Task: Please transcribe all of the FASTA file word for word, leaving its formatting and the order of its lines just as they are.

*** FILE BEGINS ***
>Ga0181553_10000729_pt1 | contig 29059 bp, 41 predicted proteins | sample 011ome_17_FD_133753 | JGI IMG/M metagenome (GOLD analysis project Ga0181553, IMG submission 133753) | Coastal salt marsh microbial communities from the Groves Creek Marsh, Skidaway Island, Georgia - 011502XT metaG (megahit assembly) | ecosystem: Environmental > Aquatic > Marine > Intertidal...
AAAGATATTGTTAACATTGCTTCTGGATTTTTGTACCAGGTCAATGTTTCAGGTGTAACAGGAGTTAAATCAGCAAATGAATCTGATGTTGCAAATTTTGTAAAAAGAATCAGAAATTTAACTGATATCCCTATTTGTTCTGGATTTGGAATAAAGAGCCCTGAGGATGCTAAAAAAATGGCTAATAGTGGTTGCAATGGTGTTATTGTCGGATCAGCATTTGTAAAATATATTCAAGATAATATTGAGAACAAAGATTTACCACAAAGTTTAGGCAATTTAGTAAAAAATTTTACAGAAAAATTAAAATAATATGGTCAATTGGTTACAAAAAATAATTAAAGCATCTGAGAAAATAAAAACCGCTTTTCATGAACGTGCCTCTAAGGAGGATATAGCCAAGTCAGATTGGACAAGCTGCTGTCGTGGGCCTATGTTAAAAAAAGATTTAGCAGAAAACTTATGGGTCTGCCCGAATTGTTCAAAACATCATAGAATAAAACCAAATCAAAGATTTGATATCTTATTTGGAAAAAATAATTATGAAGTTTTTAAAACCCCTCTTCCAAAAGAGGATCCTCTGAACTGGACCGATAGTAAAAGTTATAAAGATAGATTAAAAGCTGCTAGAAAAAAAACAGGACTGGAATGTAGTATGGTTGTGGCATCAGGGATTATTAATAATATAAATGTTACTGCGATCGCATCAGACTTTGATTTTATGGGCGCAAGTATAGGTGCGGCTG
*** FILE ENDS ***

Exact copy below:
>Ga0181553_10000729_pt1 | contig 29059 bp, 41 predicted proteins | sample 011ome_17_FD_133753 | JGI IMG/M metagenome (GOLD analysis project Ga0181553, IMG submission 133753) | Coastal salt marsh microbial communities from the Groves Creek Marsh, Skidaway Island, Georgia - 011502XT metaG (megahit assembly) | ecosystem: Environmental > Aquatic > Marine > Intertidal...
AAAGATATTGTTAACATTGCTTCTGGATTTTTGTACCAGGTCAATGTTTCAGGTGTAACAGGAGTTAAATCAGCAAATGAATCTGATGTTGCAAATTTTGTAAAAAGAATCAGAAATTTAACTGATATCCCTATTTGTTCTGGATTTGGAATAAAGAGCCCTGAGGATGCTAAAAAAATGGCTAATAGTGGTTGCAATGGTGTTATTGTCGGATCAGCATTTGTAAAATATATTCAAGATAATATTGAGAACAAAGATTTACCACAAAGTTTAGGCAATTTAGTAAAAAATTTTACAGAAAAATTAAAATAATATGGTCAATTGGTTACAAAAAATAATTAAAGCATCTGAGAAAATAAAAACCGCTTTTCATGAACGTGCCTCTAAGGAGGATATAGCCAAGTCAGATTGGACAAGCTGCTGTCGTGGGCCTATGTTAAAAAAAGATTTAGCAGAAAACTTATGGGTCTGCCCGAATTGTTCAAAACATCATAGAATAAAACCAAATCAAAGATTTGATATCTTATTTGGAAAAAATAATTATGAAGTTTTTAAAACCCCTCTTCCAAAAGAGGATCCTCTGAACTGGACCGATAGTAAAAGTTATAAAGATAGATTAAAAGCTGCTAGAAAAAAAACAGGACTGGAATGTAGTATGGTTGTGGCATCAGGGATTATTAATAATATAAATGTTACTGCGATCGCATCAGACTTTGATTTTATGGGCGCAAGTATAGGTGCGGCTG